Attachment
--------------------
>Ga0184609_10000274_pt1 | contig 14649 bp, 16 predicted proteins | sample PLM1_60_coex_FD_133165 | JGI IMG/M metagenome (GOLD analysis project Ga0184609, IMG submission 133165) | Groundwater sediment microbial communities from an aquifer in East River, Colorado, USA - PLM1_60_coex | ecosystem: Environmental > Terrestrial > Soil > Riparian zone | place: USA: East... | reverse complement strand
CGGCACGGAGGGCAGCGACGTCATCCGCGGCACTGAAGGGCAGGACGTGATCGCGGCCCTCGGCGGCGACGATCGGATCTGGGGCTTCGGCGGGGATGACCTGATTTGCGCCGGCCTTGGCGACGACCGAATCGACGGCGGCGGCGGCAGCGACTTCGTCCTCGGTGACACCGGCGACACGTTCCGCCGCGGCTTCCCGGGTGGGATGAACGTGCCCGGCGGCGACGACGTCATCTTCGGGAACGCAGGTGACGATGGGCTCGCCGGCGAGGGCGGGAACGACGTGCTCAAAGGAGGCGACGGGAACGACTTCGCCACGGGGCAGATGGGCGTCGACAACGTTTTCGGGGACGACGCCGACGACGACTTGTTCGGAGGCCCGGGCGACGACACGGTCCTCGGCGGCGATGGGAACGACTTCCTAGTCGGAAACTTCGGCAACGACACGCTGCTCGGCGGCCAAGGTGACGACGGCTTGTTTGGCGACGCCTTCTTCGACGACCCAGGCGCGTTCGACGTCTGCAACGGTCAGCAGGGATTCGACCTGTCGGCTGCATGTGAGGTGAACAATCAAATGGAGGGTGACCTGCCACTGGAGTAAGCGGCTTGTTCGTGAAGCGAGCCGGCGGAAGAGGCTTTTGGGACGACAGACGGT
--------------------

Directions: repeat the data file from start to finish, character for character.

>Ga0184609_10000274_pt1 | contig 14649 bp, 16 predicted proteins | sample PLM1_60_coex_FD_133165 | JGI IMG/M metagenome (GOLD analysis project Ga0184609, IMG submission 133165) | Groundwater sediment microbial communities from an aquifer in East River, Colorado, USA - PLM1_60_coex | ecosystem: Environmental > Terrestrial > Soil > Riparian zone | place: USA: East... | reverse complement strand
CGGCACGGAGGGCAGCGACGTCATCCGCGGCACTGAAGGGCAGGACGTGATCGCGGCCCTCGGCGGCGACGATCGGATCTGGGGCTTCGGCGGGGATGACCTGATTTGCGCCGGCCTTGGCGACGACCGAATCGACGGCGGCGGCGGCAGCGACTTCGTCCTCGGTGACACCGGCGACACGTTCCGCCGCGGCTTCCCGGGTGGGATGAACGTGCCCGGCGGCGACGACGTCATCTTCGGGAACGCAGGTGACGATGGGCTCGCCGGCGAGGGCGGGAACGACGTGCTCAAAGGAGGCGACGGGAACGACTTCGCCACGGGGCAGATGGGCGTCGACAACGTTTTCGGGGACGACGCCGACGACGACTTGTTCGGAGGCCCGGGCGACGACACGGTCCTCGGCGGCGATGGGAACGACTTCCTAGTCGGAAACTTCGGCAACGACACGCTGCTCGGCGGCCAAGGTGACGACGGCTTGTTTGGCGACGCCTTCTTCGACGACCCAGGCGCGTTCGACGTCTGCAACGGTCAGCAGGGATTCGACCTGTCGGCTGCATGTGAGGTGAACAATCAAATGGAGGGTGACCTGCCACTGGAGTAAGCGGCTTGTTCGTGAAGCGAGCCGGCGGAAGAGGCTTTTGGGACGACAGACGGT